I arrived at the park on Sunday afternoon to find the male sitting in the nest and the female of the pair on top of the Christodora House roof. They exchanged places on the nest. The male flew to a nearby tree, and after a brief interval, the male broke off a twig and took it the nest.
He disappeared and then reappeared on a church cross on Avenue B. The nest has at least two eggs and this young pair seems to understand exactly what they need to do for the next four weeks.
My quest to find the nest of the pair of hawks that have been seen on upper Fifth Avenue came up empty again. While I was in the Consevatory Garden, I saw a Red-tail circle around the garden with a pigeon in its tallons. The hawk then took the bird to the roof of the El Museo del Barrio.
After a few minutes, the Red-tailed Hawk flew off in the direction of the Academy of Medicine, and disappeared. Searches of the ledges of the building came up empty.
There is at least one egg at the Tompkins Square Park nest. The female has started brooding and everything looks great so far. In addition to the Red-tailed Hawks, today there was an American Kestrel around the edge of the park both on Avenue A and Seventh Street.
Update: A second egg was laid on Thursday afternoon.
A hawk was on the Beresford Apartments tonight, just like last night. I'm feeling this bird wasn't Pale Male, but still can't be sure. At this point, it's a mystery for me. The bird stayed on top of the north tower until 7:30 p.m., then went to the west tower before diving down quickly off the tower. A possibility is that I'm seeing the male, but just haven't found the now brooding female.
I've received reports from three different people that a pair of hawks was building a nest on the Bersesford Apartments. I went last night and saw a single hawk, which could have been Pale Male on top of the building.
So, right now I'm confused about what's going on. Either the hawks started to build the nest and Pale Male chased them away or one of the new hawks has similar markings to Pale Male. This is going to take some return visits to figure out.
I keep going to Tompkins Square Park hoping the female will overnight on the nest and show signs she's starting to lay eggs. But instead I get a couple who is loving courtship and shows no sign of nesting. At this rate, other hawks may have eyasses before this female lays eggs!
The major news is that NYU will not be providing a web feed this year from the Washington Square Park nest. NYU took over after the New York Times stopped sponsoring the camera last year, but choose not to continue this year.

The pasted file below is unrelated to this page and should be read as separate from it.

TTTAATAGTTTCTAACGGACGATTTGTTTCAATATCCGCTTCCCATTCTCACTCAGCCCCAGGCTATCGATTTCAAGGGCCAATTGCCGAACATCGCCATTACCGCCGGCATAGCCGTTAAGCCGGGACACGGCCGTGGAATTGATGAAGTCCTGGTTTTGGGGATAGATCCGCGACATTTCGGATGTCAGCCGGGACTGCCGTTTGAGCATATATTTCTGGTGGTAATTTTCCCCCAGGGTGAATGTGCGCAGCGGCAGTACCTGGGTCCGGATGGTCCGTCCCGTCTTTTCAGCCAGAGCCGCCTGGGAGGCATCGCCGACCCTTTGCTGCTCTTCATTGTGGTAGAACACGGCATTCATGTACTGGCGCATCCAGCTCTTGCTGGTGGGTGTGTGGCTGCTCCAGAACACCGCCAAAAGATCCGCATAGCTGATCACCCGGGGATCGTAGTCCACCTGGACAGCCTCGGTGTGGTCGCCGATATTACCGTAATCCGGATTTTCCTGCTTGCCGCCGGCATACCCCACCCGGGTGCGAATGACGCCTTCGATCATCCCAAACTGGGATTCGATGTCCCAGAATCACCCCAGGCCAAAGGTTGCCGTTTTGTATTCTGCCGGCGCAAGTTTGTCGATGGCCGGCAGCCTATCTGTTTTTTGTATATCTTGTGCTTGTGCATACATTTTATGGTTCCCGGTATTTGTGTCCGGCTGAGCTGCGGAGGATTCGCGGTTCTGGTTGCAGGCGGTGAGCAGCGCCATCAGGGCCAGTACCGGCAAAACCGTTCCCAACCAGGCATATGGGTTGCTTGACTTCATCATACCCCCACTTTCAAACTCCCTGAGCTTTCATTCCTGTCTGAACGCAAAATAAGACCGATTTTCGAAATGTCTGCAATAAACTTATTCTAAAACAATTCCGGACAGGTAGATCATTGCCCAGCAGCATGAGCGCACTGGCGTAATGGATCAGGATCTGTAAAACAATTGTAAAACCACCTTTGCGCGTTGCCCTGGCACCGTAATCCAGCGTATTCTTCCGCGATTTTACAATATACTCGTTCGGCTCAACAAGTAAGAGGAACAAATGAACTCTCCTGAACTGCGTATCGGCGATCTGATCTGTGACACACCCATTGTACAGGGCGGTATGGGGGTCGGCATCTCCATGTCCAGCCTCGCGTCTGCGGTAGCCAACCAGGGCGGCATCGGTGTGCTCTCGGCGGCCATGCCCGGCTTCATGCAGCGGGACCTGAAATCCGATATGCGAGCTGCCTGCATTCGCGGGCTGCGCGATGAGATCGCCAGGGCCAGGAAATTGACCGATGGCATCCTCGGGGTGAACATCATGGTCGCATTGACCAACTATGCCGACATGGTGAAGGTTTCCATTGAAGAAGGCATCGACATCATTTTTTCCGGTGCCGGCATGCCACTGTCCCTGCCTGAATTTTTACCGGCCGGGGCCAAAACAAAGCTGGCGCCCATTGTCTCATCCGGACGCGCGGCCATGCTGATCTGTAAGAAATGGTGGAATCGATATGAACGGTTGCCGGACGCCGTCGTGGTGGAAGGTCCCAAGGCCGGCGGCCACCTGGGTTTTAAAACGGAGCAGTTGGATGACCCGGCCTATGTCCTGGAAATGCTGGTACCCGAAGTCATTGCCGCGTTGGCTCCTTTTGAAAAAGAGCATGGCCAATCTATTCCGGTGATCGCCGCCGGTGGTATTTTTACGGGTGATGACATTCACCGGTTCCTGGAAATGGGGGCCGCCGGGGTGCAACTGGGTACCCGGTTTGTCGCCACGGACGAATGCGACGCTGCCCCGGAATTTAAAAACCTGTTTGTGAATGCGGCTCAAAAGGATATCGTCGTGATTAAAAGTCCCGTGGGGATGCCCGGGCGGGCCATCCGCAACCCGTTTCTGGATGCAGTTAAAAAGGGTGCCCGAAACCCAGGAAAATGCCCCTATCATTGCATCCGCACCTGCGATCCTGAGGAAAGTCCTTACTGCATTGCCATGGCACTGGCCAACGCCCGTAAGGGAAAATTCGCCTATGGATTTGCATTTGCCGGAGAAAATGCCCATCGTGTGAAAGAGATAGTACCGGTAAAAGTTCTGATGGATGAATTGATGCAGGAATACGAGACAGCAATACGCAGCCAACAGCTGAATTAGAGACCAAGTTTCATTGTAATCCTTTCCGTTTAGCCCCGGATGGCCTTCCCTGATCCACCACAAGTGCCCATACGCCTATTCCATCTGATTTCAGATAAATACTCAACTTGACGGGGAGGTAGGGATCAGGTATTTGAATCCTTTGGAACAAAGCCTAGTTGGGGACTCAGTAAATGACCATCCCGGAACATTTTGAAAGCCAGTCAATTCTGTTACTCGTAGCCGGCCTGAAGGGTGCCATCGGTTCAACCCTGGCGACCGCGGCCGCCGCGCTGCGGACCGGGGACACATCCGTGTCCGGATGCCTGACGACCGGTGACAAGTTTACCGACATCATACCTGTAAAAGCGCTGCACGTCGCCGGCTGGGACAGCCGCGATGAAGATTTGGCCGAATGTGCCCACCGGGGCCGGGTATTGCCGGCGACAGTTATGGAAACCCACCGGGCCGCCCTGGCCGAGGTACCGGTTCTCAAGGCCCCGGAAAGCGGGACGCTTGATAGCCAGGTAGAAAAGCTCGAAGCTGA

While NYU may not be continuing the camera, their commitment to the hawks is still very strong. Last year, when the fledglings were on the street, NYU's Public Safety team was very protective of them. This support of the hawks will continue.
I was hoping the Tompkins Square Park pair would start nesting soon, but they continue to act like a young couple. They're building the nest up a little higher and copulating a great deal, but seem to be in no rush to start having a family.
I guess that's not too bad. While the old guard is quietly sitting on nests, this pair gives me something to watch!
The Riverside hawks are back at the same location as last year, a building on West End Avenue. The nest looks good. While I was there today, the hawks were looking at the nest and seemed to be saying "its just right" and ready to go. But they don't look to be nesting just yet.
Octavia and Pale Male have eggs and this means a limited about of action at the nest site. Octavia gets a few breaks during the day, rolls her eggs and changes positions. But you can watch the nest for an hour and see next to nothing. This was the case when I visited the nest on Saturday.
Later in the afternoon, the Tompkins Square Park provided the opposite experience from the Washington Square Park nest. The hawks who copulated three times in less than an hour and the colorful characters of the park, who also were observing the hawks, made the sound track not safe for work.
Newly established nests have a tendency to lay eggs later than older nests. So, no one should worry that this nest is a few weeks behind the more established nests in Central Park or Washington Square.
When hawks are sitting on eggs, not much happens. If you're lucky you'll be watching when the female wants to take a brief break from her egg sitting duties. But only if you're lucky.